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Are you open to having a pup shipped? I think if you contact Suzanne, she'd be able to help you or point you in the right direction: young prospects raised by handlers and other volunteers, but of course not all make the cut, so she should know of some dogs that would be just perfect for you:

German Shepherd Breeder | Police Dogs | Schutzhund | Washington USA | BC Canada

A number of people I train with have dogs from her and know her, and have nothing but good things to say. The dogs from her that I have seen were exactly what people were looking for (or what they thouht they were looking for, but didn't really know what to expect from a working line, though the dogs were just fine, just higher energy than what novice owners/trainers were willing to work with).

My only dealings with Suzanne was email inquiries when I was first looking for a working line pup, and she always responded promptly with helpful info.
 

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I actually never said anything about a military dog. Not sure why all the hand wringing about that.

Jax, I'd prefer a male. I really dig the boys.
I asked if you were interested in military dogs :rofl: Which I'm sure YOU could handle with little problems.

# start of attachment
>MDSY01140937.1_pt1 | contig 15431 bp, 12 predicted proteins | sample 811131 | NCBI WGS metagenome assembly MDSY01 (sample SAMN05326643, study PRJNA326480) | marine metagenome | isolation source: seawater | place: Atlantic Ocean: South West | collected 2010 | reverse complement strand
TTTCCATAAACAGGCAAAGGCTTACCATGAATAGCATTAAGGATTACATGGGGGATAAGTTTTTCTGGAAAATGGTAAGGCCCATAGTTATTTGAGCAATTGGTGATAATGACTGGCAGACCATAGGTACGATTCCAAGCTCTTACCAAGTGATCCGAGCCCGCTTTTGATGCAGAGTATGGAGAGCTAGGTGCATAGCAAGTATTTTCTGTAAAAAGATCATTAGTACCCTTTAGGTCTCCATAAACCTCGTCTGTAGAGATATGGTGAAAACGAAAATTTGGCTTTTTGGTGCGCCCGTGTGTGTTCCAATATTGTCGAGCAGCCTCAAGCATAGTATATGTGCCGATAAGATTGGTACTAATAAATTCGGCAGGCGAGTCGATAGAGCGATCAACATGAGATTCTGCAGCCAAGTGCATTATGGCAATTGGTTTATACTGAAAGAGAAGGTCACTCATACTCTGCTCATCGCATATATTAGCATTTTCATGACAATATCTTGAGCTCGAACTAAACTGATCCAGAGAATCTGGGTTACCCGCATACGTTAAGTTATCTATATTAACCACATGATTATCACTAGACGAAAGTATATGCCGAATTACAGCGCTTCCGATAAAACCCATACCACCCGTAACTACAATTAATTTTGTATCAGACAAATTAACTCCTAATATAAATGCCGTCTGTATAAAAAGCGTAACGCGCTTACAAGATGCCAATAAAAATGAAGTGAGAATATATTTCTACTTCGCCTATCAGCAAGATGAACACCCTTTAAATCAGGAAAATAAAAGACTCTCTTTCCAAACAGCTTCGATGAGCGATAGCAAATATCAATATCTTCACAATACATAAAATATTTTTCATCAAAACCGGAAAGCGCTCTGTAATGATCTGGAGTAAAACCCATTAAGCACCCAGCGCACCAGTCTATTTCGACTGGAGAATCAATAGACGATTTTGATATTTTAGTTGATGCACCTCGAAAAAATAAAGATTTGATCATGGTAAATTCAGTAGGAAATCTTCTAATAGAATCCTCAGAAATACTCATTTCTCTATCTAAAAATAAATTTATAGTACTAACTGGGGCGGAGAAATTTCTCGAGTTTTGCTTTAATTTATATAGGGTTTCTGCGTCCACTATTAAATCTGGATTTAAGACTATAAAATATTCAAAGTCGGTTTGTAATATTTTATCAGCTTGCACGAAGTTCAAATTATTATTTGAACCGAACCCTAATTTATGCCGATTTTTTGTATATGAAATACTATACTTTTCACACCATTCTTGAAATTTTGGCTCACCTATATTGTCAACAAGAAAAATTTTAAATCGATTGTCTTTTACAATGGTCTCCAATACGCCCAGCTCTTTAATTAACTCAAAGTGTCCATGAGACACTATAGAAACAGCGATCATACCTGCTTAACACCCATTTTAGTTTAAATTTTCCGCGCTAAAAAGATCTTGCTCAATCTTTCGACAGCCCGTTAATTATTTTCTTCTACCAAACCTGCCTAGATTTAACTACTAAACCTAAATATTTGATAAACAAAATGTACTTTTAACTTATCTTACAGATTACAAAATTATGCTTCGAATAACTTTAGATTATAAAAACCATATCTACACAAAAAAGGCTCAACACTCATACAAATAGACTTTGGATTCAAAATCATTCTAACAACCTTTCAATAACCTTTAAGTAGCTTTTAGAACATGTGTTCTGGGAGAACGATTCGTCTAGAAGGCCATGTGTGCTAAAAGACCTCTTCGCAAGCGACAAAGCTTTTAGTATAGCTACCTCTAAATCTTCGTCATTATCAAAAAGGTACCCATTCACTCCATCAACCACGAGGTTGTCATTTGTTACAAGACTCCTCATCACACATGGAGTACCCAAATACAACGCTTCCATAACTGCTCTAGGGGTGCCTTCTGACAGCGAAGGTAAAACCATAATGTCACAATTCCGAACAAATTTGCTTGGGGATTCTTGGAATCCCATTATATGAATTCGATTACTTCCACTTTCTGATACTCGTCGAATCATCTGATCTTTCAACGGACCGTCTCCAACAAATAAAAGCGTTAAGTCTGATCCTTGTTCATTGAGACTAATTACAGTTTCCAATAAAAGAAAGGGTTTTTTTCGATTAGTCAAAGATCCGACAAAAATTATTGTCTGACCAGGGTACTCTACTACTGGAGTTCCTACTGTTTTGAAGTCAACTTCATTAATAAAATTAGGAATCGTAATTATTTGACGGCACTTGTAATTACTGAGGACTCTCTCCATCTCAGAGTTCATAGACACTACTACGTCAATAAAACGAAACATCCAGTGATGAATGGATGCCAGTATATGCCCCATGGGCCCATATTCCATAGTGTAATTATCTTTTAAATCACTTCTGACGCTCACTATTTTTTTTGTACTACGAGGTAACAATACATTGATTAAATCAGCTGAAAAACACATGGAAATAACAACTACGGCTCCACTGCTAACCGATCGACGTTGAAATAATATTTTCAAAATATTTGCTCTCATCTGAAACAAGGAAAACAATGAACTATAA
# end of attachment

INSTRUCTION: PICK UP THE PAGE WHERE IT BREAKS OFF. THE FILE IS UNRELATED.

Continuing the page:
Since you are, or were, active in rescue I'm sure you are keeping tabs on that avenue.

I'll keep you in mind if I hear of any males. I think though, the dogs being washed out are going to be from higher level competitors. They don't generally sell the dogs cheaply because of the amount of training they have on them and a club level person will buy them.
 

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Yeah I actually help handle intake for one of the local rescues. Every German Shepherd in the state that needs rescued comes through me; or so it seems. The problem is that I've gotten addicted to a certain type of dog and they don't come through rescue very often.

In my current situation, I really couldn't handle a military dog.

I don't mind paying if the price is commensurate with what I'm getting. If someone has a dog with little to no training and not housebroken that's lived in a kennel run, I'll pay enough to neuter. If a dog has some training and socialization and housebreaking and good nerves and temperament I don't mind paying a few grand.